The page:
“Initially, both his teacher and I had interpreted his stance—slumped deep into his seat in the back of the room, wearing clothing generally labeled by teachers as ‘gang related’—to mean Luis was disengaged in school” (34). Or maybe he didn’t have the English language to keep up with the rapid-fire discussion.
But one day, after several days of discussion of the impact on American society of former FBI Director J. Edgar Hoover, Luis spoke up, calling the attention of his classmates to Hoover’s homophobia.
Now Schultz came to understand Luis’s silence as “a form of reflection, a desire to choose his words carefully. Luis’s silence ended up being profoundly effective in creating a background in which his peers listened intently to his statement” (34–35).
Schultz wants teachers to recognize the silence-creativity connection—that people engaged in creative acts generally do not talk a lot at the time.
Schultz believes that teachers need to be attuned not only to their students’ silences, but also to their own—or lack thereof. “Learning is compromised,” she says, “when classrooms are filled with teacher talk and exercises to produce expected answers” (76).
Rethinking Classroom Participation gives us a memorable portrait of a teacher who has learned when to stay quiet. Working with first grade teacher Mattie Davis, a teacher-consultant with the Philadelphia Writing Project, Schultz observes a struggling reader and writer, Terrill, as he takes his place in the author’s chair.
Beginning haltingly, Terrill looks to Ms. Davis for assistance with new words. But none comes. The students know about Davis’s silence. Some move forward to quietly help Terrill with the difficult words. Others remain silent.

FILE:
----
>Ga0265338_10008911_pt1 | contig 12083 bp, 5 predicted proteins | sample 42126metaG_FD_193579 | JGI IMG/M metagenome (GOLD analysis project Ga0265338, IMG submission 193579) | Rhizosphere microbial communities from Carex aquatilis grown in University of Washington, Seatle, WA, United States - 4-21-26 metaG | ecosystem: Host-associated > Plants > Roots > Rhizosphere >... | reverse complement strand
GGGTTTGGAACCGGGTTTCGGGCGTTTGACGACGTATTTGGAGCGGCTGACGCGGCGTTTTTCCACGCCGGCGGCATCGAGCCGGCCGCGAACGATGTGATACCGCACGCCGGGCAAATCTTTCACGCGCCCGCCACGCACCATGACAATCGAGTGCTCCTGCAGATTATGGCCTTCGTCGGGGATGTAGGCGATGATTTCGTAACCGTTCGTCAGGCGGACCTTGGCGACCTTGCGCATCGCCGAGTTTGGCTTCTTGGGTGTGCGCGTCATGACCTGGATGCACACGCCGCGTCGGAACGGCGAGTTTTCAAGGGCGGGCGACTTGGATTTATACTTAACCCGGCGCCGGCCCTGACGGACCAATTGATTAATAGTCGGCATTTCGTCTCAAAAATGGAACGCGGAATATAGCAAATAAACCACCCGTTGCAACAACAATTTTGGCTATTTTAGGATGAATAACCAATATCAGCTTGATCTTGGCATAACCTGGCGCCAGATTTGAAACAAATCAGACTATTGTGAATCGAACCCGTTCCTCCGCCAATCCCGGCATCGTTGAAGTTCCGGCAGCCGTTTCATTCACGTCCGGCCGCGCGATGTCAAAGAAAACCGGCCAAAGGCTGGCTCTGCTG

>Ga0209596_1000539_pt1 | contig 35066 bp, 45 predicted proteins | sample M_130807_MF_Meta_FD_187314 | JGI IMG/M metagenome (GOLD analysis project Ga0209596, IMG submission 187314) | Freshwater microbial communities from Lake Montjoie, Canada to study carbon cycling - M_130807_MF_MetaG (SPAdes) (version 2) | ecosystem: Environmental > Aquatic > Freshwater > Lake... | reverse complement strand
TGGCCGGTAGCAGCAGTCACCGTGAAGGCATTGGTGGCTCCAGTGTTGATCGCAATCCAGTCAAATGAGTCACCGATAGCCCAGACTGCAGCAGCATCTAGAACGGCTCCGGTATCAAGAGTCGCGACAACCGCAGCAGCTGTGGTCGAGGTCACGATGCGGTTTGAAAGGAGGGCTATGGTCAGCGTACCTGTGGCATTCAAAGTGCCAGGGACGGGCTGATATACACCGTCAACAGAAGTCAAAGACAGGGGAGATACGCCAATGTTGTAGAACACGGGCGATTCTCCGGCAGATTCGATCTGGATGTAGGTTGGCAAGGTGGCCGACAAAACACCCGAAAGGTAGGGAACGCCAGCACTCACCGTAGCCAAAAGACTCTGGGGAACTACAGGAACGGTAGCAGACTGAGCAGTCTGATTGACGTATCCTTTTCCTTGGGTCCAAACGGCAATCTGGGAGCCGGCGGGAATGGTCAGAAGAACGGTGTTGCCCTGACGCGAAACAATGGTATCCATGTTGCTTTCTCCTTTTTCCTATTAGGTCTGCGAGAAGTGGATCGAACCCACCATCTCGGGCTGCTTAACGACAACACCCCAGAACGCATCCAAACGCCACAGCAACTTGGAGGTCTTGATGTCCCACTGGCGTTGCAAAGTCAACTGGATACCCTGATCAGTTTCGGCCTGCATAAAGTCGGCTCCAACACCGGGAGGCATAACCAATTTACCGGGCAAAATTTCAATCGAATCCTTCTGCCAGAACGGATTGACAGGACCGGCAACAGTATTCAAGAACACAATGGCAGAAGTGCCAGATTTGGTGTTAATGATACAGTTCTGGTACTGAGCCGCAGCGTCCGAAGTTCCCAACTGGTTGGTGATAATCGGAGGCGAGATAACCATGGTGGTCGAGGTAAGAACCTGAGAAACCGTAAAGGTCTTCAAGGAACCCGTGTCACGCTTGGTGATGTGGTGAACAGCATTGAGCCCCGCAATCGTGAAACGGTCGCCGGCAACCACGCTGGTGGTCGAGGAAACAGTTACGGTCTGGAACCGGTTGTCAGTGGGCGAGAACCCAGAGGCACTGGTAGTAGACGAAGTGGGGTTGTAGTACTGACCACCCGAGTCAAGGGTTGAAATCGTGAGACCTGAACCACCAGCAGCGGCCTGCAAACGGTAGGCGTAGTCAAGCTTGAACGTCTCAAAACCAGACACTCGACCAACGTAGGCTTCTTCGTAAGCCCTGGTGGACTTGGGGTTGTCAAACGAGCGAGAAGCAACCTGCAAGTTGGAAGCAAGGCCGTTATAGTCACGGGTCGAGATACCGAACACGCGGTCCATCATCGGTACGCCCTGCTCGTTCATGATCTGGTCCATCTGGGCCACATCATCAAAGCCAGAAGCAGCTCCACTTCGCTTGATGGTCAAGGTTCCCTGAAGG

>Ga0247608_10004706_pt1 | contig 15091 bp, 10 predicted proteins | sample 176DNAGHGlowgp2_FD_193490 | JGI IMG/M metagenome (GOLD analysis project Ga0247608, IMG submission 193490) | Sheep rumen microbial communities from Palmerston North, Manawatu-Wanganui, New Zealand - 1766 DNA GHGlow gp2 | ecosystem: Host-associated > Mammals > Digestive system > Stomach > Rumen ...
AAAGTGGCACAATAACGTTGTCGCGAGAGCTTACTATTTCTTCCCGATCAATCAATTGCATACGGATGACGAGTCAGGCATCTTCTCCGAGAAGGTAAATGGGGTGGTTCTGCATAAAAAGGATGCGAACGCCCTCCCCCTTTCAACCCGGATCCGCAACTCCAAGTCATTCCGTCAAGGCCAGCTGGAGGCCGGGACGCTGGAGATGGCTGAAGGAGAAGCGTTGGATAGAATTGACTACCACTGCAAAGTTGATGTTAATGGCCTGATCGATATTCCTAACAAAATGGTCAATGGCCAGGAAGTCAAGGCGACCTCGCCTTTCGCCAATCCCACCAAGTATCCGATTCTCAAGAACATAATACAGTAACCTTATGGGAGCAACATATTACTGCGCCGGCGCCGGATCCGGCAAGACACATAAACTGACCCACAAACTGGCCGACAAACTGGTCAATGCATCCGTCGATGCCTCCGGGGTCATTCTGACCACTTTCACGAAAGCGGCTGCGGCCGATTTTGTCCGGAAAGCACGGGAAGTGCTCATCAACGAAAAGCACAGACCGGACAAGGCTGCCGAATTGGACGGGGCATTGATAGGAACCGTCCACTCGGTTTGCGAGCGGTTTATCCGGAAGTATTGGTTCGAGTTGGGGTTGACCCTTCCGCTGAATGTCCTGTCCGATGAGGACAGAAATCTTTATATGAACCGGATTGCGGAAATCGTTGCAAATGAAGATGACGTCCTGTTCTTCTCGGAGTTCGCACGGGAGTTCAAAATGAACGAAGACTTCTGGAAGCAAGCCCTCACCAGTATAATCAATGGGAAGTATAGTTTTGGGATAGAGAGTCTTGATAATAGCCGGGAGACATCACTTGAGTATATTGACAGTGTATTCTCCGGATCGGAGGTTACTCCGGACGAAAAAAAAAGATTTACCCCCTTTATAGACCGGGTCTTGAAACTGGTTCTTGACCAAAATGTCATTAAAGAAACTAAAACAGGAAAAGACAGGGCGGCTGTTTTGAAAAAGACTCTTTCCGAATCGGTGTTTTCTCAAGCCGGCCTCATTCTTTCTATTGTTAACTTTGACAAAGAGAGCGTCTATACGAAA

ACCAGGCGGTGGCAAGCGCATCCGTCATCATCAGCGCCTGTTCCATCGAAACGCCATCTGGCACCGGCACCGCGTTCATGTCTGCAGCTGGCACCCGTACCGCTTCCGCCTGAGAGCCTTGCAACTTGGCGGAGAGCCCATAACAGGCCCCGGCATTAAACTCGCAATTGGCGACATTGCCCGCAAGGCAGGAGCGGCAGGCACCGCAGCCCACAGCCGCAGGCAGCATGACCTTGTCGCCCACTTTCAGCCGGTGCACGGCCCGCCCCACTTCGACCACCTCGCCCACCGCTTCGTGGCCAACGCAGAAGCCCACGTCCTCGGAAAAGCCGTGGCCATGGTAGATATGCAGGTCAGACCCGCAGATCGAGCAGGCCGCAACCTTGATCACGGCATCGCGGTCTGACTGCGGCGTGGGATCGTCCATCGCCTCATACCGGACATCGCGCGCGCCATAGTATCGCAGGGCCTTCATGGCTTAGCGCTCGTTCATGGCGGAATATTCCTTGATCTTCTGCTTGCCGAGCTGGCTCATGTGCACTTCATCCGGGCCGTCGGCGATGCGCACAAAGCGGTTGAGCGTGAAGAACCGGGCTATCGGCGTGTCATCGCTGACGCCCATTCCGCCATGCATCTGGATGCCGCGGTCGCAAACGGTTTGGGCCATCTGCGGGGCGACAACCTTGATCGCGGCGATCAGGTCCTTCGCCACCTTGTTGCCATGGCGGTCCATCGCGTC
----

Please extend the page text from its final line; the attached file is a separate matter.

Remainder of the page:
“Her silence allowed students to participate or remain silent and Terrill to read his own story and to have a voice in or control over his learning” (61).
While Schultz urges teachers to inquire into the meaning of silence, she also understands that teachers need to find strategies to allow silent students to communicate even when the teacher does not fully understand the function of the silence.
She describes her work with fifth grade teacher and Philadelphia Writing Project Teacher-Consultant Amelia Coleman-Brown to develop multimodal story telling. To tell a multimodal story, students draw on a variety of modes—visual and aural—in order to compose a story about themselves. For silent students, “rather than replacing silence, multi-modal story telling gave students a way to translate their silence into stories….sharing their stories without putting themselves front and center in the classroom” (100).
That is, they became participants.
In her own teaching Schultz seeks to help her students move beyond silence when appropriate. She describes how she and a silent student, Allison, developed an email correspondence that eventually had the effect of prodding Allison to communicate more openly with her classmates.
Finally, Schultz does not want to be taken as an advocate for silence. Rather “I suggest that teachers inquire into the meaning of silence and attempt to understand what it indicates about students’ response to ongoing classroom interaction” (142).
For Schultz personally, her inquiry into silence has led her to understand the residual and personal benefits a study of silence can have for an educator. “I am someone who tends to speak quickly,” she said. “My thinking about silence has led me to slow down a little, modulating my sometimes too-rapid response and thinking about the spaces between statements as well as the statements themselves.”
Schultz understands that in life, as in the classroom, silence, like talk, is a key component of the way we interact.